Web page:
precedent for the Prime Minister. It gave away its trump card (Tibet) in
return for nothing and encouraged terrorism on Indian soil with its exchange
of terrorists for hostages in Kandahar. Consequently, terrorists strike at
will and at civilians everywhere and we celebrate our ability to wipe the
attacks off our memories faster.
His communist allies are not going to help either. Jerry Rao, a columnist in
this newspaper's sister publication, The Indian Express, alleges that Indian
communists are on the payrolls of Chinese capitalists ('Year of Inflexion',
IE, January 2, 2006). They return from a trip to China and start demanding
unionisation of IT-enabled services. Yet, if this Prime Minister cannot put
India first, both in domestic economic and in foreign policies, future Prime
Ministers are neither likely to be willing nor able to do anything about it.
The two major parties, by current reckoning, are unlikely to muster a
combined majority in the next Parliament. A government led by a motley crowd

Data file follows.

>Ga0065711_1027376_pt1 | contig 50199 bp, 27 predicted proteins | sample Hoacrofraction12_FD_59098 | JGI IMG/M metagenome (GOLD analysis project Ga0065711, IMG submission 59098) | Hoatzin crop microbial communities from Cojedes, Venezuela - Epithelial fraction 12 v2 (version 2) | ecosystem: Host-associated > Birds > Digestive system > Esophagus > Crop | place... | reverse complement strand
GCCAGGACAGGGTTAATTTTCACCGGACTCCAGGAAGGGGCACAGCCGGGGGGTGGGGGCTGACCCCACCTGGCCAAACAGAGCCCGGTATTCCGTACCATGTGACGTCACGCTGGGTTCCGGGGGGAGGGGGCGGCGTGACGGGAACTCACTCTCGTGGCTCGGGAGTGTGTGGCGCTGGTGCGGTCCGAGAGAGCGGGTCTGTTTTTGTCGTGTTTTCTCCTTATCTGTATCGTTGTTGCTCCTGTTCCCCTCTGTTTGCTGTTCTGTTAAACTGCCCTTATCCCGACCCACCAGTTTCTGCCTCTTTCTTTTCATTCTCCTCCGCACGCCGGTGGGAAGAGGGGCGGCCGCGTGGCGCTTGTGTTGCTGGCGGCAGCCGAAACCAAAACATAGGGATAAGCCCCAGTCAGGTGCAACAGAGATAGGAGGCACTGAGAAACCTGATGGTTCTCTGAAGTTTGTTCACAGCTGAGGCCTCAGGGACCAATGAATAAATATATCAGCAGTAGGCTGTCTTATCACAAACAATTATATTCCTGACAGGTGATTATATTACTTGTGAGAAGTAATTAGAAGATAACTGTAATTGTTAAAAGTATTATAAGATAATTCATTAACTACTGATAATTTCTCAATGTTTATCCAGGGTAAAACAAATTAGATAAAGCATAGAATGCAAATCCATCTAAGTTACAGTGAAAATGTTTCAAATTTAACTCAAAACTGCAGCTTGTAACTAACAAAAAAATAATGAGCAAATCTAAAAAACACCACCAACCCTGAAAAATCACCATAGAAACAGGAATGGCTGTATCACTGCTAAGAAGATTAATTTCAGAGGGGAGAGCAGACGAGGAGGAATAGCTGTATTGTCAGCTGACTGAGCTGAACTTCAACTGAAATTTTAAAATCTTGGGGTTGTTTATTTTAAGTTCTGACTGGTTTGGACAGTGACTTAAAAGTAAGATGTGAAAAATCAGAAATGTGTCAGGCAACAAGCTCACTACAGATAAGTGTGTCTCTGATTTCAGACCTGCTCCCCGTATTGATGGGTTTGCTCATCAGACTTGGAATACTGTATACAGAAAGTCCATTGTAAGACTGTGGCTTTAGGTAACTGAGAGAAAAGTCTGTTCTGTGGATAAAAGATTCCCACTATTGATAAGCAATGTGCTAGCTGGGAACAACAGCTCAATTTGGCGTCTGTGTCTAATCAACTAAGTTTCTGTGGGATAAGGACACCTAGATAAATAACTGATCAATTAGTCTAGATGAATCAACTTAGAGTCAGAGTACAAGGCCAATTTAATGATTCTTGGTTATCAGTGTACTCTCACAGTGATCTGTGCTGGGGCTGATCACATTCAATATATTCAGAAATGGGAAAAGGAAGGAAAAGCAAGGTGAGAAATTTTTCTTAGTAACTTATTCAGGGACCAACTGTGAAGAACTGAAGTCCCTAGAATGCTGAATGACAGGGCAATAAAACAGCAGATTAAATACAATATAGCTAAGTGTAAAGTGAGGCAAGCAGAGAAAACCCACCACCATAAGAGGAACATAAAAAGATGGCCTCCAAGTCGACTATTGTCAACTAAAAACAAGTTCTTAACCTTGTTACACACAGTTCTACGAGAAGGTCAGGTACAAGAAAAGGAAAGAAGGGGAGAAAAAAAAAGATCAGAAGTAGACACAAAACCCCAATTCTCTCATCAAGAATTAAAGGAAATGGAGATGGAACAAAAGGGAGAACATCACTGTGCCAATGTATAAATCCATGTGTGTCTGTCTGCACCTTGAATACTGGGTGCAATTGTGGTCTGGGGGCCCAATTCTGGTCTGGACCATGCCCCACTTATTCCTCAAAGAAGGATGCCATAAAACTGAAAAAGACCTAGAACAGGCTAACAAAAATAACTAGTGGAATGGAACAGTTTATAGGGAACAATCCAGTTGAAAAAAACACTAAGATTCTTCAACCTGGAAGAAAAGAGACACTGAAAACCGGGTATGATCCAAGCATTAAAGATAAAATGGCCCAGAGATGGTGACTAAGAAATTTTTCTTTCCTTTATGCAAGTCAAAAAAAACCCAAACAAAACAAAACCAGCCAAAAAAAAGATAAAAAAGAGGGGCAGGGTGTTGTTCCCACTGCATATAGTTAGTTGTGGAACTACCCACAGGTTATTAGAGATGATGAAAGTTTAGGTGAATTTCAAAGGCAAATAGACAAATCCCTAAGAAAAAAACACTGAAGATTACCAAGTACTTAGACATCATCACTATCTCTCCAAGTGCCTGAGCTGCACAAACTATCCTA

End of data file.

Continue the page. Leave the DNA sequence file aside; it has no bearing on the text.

of parties would be focused on self-preservation and self-aggrandisement,
more than the present one.
A safe and secure state is a minimum requirement for its citizens to pursue
gainful economic activity without insecurity. That is the least governments
in India could do for its citizens, who are probably the most resourceful on
earth. Otherwise, 8% growth rates would be unsustainable. It is what our
enemies are seeking and that is what our governments are busy delivering to
them, for now.
The writer is the founder-director of Libran Asset Management (Pte) Ltd,
Singapore. These are his personal views.